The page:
Nemat Sadat, 42, one of the first native Afghans to come out publicly as gay, believes it will only be a matter of time before “gay people are outed and killed.”
Deemed a national security threat by the Afghan government after organising an underground movement to openly campaign for LGBTQIA+ rights, he fled to New York City.
Now living in San Diego, and amidst the chaos engulfing Kabul, Sadat has been tirelessly working with his Congressman, Scott Peters, and the State Department to find ways to rescue LGBT people.
“I’m trying to help LGBT Afghans get evacuated on the chartered flights that are airlifting expats and Afghan allies out of Afghanistan until the end of this month,” he says.
“I started the process earlier this week after the Taliban took over and I decided that I needed to help as many members of the community leave on one of the evacuation flights.
“I’m trying to evacuate 325 LGBTQ people out of Afghanistan. But it’s a cumbersome process,” he tells us.
Even though he received an approval list from the State Department, around half of his applicants faced resistance from the Taliban, who refused to let them pass because they were Afghan citizens.
But for Sadat, it was the Islamic State suicide bombing outside Kabul airport – killing 92 people including 13 US service members – that has had the biggest impact on his efforts.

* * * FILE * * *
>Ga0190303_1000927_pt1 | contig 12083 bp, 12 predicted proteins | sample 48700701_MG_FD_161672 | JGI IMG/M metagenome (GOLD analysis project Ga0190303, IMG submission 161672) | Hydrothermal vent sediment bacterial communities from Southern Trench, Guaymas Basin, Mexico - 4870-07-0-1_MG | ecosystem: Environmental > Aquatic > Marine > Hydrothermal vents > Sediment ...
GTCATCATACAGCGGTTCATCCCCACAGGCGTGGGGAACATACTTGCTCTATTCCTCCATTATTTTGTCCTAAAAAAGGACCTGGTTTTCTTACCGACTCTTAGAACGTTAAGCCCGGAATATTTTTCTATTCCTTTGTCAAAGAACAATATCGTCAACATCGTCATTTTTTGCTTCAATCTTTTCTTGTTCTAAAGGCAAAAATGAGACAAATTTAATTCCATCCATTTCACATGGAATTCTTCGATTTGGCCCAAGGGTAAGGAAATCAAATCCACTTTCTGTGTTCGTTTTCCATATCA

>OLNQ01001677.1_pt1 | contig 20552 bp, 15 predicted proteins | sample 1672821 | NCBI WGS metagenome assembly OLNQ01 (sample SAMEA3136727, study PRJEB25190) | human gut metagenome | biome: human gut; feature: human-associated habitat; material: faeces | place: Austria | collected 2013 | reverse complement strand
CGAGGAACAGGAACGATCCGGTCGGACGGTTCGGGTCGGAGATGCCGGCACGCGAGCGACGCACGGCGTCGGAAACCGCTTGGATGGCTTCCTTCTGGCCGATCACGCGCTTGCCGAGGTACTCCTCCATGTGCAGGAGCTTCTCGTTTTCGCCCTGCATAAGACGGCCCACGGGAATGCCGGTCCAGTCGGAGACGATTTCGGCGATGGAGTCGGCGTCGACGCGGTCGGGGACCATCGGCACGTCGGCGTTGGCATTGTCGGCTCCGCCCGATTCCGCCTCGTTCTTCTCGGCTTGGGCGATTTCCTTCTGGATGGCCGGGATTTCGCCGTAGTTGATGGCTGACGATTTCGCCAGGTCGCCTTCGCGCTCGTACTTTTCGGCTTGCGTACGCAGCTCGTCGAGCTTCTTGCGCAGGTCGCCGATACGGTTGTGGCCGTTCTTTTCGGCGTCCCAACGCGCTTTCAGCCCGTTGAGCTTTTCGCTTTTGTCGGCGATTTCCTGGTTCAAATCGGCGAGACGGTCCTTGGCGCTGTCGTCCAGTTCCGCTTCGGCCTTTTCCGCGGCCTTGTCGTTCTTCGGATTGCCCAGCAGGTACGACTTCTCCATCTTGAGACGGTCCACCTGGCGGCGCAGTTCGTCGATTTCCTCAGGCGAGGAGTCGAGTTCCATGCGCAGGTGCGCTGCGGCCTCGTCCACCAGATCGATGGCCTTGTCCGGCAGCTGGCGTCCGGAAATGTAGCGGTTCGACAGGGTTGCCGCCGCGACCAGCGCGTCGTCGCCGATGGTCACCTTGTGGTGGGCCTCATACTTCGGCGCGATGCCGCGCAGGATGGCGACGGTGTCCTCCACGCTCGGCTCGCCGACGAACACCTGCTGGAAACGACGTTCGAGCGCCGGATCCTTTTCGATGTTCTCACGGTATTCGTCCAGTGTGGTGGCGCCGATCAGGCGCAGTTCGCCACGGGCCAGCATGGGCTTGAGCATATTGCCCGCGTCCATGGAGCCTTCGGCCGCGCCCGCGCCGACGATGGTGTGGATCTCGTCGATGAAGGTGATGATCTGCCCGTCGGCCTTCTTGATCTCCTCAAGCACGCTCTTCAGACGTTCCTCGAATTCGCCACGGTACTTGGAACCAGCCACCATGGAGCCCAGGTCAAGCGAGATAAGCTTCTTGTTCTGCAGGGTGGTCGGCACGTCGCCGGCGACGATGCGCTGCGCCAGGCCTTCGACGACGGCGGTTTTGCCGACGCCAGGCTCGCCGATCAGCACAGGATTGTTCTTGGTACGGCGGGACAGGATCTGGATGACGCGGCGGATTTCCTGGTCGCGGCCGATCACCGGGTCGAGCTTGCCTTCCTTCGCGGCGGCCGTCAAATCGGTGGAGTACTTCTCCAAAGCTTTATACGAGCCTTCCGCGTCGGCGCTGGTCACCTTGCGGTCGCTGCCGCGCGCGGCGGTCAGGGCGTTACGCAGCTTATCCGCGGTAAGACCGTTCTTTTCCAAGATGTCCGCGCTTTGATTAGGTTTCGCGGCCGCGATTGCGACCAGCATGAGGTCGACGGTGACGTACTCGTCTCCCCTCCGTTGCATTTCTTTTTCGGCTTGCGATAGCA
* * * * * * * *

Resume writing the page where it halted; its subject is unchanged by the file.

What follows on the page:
“After I received intelligence from a reliable source that an attack was imminent on Kabul Airport, I emailed all the LGBTQ Afghans to go home.
“But even if they had passed through, they would have to be at the mercy of the US Marines calling their name, which is nearly impossible. This process was doomed from the start but I’m still trying to get them out and haven’t given up,” he adds.
On a knife edge
There is no other way, says Sadat, to end the war in Afghanistan unless the West is to sanction Pakistan and topple the Taliban. “Only then will LGBT+ people and the entire region be free.”
“The LGBT community is sitting on a knife’s edge. The Taliban can be seen roaming the streets from outside of people’s homes armed with their machine guns,” he says.
“Many LGBTQ people I’m in contact with believe that the Taliban will start hunting them down, once the US and international community make their final exit and the last evacuation plane has left the country.”
Now the Taliban are in control, Sadat is concerned about the future. “It’s not hyperbolic to say that the Taliban will do to LGBTQ people exactly what the Nazis did: weed out homosexuals and exterminate them.”
“LGBTQ people are hiding themselves in basements and closets in the event that the Taliban make unannounced visits. LGBTQ people are endangered in Afghanistan.”
As the call approaches its conclusion, the pleas from Artemis ring out: “Raise our voices.”